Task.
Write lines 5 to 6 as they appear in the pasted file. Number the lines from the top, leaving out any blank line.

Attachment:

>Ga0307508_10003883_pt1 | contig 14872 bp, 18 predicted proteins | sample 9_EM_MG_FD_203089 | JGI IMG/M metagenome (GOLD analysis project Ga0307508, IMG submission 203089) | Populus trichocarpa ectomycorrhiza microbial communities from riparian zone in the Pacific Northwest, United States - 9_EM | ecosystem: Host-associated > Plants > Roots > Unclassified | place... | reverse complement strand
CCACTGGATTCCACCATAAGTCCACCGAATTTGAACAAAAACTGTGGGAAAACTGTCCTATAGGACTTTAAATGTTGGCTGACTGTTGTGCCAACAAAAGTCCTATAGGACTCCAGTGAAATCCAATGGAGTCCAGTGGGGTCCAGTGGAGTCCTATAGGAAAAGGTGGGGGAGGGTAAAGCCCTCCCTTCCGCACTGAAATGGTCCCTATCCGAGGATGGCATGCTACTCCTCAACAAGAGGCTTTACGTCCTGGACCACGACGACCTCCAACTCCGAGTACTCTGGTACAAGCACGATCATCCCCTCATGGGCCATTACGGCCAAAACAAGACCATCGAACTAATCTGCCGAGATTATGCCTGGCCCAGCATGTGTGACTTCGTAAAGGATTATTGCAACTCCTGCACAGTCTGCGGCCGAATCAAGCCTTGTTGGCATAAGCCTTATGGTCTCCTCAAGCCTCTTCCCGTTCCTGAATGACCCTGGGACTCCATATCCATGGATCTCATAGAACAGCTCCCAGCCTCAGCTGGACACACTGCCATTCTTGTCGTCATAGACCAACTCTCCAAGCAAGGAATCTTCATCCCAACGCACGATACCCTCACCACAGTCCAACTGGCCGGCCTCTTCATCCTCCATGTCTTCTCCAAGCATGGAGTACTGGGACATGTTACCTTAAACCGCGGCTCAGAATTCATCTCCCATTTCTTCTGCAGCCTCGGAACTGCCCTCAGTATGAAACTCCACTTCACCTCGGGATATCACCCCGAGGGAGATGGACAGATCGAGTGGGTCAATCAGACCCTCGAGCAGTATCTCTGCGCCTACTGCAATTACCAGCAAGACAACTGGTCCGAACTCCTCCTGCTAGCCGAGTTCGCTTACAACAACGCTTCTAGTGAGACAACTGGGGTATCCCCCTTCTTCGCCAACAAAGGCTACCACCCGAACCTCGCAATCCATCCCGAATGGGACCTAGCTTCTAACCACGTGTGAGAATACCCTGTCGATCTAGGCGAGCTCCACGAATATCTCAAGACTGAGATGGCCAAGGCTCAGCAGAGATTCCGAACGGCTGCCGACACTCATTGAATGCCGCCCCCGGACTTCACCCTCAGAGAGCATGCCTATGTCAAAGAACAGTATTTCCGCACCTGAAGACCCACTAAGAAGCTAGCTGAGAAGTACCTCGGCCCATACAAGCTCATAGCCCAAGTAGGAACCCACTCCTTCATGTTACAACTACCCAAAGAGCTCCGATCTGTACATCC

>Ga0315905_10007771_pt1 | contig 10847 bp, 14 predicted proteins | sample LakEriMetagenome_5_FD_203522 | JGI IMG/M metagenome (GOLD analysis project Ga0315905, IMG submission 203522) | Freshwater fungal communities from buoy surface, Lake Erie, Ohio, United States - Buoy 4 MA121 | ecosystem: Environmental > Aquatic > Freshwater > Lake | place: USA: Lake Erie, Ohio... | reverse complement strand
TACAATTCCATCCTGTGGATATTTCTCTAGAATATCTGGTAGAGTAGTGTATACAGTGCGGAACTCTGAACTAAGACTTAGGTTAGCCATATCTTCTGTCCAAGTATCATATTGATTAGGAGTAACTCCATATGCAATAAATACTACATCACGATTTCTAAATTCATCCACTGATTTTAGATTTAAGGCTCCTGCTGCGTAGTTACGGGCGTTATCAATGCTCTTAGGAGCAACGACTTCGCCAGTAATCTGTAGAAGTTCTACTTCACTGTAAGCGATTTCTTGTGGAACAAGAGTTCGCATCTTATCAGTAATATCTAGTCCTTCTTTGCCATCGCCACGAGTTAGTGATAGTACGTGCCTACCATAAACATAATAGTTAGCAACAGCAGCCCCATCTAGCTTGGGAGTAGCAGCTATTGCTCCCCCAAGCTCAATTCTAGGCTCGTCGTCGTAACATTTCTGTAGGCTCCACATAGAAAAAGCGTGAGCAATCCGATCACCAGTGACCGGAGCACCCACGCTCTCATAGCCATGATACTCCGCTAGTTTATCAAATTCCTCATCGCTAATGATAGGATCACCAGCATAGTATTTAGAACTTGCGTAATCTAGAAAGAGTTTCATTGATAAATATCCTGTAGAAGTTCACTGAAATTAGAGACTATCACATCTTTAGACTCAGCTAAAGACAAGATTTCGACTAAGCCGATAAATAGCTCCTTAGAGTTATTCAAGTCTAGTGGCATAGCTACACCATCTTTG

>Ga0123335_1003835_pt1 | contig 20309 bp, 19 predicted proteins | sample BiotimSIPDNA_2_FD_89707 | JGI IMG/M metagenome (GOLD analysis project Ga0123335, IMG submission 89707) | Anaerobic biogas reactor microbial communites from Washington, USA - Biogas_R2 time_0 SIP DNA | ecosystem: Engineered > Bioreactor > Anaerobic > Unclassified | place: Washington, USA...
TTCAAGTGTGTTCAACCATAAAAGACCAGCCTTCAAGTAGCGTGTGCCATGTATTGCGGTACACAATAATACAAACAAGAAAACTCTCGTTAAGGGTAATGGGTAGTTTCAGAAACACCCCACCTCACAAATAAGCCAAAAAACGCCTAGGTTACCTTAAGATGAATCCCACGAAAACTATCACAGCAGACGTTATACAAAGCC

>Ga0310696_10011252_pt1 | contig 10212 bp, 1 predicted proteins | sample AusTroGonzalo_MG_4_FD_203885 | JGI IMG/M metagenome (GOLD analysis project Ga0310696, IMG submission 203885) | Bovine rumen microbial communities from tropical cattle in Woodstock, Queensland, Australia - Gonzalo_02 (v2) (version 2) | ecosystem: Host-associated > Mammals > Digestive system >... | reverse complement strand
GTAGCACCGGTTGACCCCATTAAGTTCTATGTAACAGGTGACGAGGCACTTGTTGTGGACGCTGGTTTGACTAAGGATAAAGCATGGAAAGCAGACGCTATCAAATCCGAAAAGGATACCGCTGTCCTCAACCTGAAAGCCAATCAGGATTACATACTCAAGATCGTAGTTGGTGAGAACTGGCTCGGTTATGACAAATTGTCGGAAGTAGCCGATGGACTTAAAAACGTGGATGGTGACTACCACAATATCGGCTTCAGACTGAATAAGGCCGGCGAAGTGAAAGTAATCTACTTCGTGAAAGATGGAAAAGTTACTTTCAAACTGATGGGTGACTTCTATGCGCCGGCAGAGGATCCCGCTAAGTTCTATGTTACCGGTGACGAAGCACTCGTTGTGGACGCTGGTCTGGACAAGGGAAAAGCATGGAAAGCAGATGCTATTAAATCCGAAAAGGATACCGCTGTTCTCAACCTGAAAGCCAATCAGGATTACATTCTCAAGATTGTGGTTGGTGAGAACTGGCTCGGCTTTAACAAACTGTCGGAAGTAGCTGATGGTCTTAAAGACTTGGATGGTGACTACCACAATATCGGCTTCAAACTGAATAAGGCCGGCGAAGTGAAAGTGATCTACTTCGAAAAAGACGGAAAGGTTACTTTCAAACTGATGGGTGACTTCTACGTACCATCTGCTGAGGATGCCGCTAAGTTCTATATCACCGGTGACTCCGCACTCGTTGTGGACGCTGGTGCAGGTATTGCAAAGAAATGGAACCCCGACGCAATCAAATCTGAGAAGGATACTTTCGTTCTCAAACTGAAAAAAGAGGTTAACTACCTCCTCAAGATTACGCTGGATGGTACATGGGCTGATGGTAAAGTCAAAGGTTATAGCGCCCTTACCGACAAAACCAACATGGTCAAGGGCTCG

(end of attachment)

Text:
>Ga0123335_1003835_pt1 | contig 20309 bp, 19 predicted proteins | sample BiotimSIPDNA_2_FD_89707 | JGI IMG/M metagenome (GOLD analysis project Ga0123335, IMG submission 89707) | Anaerobic biogas reactor microbial communites from Washington, USA - Biogas_R2 time_0 SIP DNA | ecosystem: Engineered > Bioreactor > Anaerobic > Unclassified | place: Washington, USA...
TTCAAGTGTGTTCAACCATAAAAGACCAGCCTTCAAGTAGCGTGTGCCATGTATTGCGGTACACAATAATACAAACAAGAAAACTCTCGTTAAGGGTAATGGGTAGTTTCAGAAACACCCCACCTCACAAATAAGCCAAAAAACGCCTAGGTTACCTTAAGATGAATCCCACGAAAACTATCACAGCAGACGTTATACAAAGCC